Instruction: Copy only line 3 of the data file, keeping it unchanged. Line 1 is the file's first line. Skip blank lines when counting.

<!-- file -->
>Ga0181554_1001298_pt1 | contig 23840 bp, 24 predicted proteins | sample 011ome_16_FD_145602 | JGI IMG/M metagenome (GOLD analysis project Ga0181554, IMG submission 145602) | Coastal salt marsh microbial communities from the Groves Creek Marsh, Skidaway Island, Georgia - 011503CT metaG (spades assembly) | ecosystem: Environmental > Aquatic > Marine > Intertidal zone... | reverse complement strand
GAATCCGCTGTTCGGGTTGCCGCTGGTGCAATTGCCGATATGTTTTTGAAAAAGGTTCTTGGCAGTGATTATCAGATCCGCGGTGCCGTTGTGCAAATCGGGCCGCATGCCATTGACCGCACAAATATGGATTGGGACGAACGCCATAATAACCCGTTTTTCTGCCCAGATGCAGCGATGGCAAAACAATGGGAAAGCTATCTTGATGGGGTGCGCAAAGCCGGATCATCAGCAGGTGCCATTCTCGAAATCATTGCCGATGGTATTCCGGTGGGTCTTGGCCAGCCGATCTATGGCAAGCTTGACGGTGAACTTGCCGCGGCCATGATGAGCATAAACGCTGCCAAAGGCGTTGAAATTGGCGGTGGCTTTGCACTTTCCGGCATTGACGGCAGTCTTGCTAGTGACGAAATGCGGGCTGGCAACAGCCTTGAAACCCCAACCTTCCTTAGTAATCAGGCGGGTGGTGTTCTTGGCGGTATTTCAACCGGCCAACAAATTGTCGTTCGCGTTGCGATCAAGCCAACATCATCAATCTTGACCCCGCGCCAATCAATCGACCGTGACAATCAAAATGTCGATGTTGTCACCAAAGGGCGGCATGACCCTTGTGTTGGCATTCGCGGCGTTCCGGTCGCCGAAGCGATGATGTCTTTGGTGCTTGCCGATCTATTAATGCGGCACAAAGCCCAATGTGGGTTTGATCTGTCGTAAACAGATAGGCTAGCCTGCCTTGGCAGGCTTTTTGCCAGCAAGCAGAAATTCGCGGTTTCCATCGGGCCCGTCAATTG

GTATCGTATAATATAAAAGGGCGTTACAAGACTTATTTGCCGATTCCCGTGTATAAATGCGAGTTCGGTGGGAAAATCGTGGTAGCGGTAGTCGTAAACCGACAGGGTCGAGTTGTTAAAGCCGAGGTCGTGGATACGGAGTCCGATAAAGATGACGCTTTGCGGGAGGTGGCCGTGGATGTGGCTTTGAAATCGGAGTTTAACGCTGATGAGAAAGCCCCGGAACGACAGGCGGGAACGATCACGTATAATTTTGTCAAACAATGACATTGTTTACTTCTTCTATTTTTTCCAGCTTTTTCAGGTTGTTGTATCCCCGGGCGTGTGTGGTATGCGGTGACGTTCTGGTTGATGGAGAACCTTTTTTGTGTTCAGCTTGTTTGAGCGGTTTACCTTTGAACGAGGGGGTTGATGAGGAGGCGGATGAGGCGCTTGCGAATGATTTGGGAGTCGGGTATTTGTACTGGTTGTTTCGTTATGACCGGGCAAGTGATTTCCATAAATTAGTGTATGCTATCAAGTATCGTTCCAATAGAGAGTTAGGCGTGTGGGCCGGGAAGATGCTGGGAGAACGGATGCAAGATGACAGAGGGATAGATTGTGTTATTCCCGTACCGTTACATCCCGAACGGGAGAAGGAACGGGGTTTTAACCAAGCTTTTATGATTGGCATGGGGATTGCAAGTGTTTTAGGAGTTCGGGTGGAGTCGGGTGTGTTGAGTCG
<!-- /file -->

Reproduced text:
GTATCGTATAATATAAAAGGGCGTTACAAGACTTATTTGCCGATTCCCGTGTATAAATGCGAGTTCGGTGGGAAAATCGTGGTAGCGGTAGTCGTAAACCGACAGGGTCGAGTTGTTAAAGCCGAGGTCGTGGATACGGAGTCCGATAAAGATGACGCTTTGCGGGAGGTGGCCGTGGATGTGGCTTTGAAATCGGAGTTTAACGCTGATGAGAAAGCCCCGGAACGACAGGCGGGAACGATCACGTATAATTTTGTCAAACAATGACATTGTTTACTTCTTCTATTTTTTCCAGCTTTTTCAGGTTGTTGTATCCCCGGGCGTGTGTGGTATGCGGTGACGTTCTGGTTGATGGAGAACCTTTTTTGTGTTCAGCTTGTTTGAGCGGTTTACCTTTGAACGAGGGGGTTGATGAGGAGGCGGATGAGGCGCTTGCGAATGATTTGGGAGTCGGGTATTTGTACTGGTTGTTTCGTTATGACCGGGCAAGTGATTTCCATAAATTAGTGTATGCTATCAAGTATCGTTCCAATAGAGAGTTAGGCGTGTGGGCCGGGAAGATGCTGGGAGAACGGATGCAAGATGACAGAGGGATAGATTGTGTTATTCCCGTACCGTTACATCCCGAACGGGAGAAGGAACGGGGTTTTAACCAAGCTTTTATGATTGGCATGGGGATTGCAAGTGTTTTAGGAGTTCGGGTGGAGTCGGGTGTGTTGAGTCG